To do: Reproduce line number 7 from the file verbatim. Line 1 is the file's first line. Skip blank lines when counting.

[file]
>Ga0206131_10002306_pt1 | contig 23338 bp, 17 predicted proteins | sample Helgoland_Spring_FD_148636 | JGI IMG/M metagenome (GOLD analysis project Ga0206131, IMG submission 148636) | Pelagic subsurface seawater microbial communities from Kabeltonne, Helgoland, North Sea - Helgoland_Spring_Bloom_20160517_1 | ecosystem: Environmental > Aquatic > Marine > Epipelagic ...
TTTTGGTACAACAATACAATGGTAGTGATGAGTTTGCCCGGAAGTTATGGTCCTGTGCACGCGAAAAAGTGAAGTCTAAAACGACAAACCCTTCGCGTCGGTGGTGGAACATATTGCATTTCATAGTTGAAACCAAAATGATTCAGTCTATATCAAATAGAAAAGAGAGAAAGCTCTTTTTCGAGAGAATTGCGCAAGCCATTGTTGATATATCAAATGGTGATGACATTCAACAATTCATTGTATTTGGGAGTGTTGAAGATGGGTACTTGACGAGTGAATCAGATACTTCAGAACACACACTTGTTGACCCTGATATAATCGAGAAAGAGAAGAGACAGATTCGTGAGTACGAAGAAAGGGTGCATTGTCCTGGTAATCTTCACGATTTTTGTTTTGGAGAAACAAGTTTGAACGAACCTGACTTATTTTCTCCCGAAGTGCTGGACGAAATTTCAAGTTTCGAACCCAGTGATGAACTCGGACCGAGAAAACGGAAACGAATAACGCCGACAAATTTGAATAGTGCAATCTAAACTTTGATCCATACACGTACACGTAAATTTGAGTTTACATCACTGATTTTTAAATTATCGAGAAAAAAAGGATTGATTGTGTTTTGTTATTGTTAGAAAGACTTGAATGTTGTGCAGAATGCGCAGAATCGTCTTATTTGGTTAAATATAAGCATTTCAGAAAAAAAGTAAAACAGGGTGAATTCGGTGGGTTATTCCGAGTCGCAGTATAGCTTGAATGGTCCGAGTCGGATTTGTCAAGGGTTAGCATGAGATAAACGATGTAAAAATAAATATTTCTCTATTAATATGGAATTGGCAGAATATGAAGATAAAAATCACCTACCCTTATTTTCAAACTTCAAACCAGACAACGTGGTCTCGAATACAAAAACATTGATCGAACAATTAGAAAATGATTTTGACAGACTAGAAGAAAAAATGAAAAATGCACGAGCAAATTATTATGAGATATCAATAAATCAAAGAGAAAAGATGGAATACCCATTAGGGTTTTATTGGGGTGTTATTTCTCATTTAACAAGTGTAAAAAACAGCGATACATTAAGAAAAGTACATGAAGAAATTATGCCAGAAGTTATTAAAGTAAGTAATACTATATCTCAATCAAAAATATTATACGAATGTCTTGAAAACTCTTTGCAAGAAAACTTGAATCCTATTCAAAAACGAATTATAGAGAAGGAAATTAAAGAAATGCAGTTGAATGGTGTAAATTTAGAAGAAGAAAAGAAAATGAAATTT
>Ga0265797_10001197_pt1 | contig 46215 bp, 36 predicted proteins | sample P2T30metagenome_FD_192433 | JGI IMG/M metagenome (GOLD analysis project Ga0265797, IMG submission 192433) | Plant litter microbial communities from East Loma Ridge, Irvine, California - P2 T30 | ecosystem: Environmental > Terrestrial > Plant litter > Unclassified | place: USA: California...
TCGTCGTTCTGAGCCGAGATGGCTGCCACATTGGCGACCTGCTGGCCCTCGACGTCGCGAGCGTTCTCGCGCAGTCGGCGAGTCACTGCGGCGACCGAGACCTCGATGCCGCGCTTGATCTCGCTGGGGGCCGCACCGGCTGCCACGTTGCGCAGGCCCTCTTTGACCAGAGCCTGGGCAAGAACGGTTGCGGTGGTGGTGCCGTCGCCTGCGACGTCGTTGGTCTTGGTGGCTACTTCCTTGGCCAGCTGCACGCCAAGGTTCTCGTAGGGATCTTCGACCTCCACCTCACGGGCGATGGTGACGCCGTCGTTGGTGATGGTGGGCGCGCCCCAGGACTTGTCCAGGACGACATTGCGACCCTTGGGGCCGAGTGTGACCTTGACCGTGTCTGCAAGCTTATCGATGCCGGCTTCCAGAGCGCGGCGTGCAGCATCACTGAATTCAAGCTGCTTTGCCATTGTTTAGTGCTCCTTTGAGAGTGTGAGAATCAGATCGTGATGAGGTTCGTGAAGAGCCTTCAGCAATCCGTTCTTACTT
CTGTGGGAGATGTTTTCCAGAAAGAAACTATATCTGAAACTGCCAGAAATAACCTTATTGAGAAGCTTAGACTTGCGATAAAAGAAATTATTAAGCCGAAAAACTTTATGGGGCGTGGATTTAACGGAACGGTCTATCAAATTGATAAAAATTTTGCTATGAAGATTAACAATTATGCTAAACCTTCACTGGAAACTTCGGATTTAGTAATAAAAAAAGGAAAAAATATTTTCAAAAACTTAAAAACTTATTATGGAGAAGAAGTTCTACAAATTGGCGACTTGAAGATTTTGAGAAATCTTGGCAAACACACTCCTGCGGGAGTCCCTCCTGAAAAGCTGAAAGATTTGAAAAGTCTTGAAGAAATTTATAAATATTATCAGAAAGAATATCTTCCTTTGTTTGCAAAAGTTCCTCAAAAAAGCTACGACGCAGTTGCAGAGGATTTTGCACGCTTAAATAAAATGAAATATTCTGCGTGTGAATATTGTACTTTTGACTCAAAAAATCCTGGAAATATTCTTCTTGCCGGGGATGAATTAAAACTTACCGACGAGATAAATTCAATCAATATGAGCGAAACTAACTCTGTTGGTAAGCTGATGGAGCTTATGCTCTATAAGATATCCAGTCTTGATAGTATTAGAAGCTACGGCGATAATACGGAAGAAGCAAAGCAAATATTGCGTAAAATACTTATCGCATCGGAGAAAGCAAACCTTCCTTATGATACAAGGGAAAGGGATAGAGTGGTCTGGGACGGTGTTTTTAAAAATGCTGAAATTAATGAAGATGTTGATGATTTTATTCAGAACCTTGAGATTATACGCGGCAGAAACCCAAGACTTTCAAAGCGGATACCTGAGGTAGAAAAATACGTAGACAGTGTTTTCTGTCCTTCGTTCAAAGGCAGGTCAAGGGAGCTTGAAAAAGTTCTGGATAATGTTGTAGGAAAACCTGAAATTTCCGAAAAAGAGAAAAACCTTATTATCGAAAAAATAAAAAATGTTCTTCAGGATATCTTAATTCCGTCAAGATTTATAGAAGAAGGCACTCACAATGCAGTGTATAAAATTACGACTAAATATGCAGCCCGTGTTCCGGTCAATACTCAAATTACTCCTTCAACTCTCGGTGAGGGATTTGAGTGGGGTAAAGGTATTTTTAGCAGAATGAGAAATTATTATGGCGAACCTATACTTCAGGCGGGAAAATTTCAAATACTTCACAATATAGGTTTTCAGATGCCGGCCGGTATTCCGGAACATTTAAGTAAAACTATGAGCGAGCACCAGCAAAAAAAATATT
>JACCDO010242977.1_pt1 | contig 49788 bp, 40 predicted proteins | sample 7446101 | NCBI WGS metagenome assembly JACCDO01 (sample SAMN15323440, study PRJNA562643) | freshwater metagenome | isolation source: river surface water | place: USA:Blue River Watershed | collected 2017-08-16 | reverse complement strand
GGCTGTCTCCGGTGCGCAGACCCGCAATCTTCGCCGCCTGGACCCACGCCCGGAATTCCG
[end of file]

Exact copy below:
GGCTGTCTCCGGTGCGCAGACCCGCAATCTTCGCCGCCTGGACCCACGCCCGGAATTCCG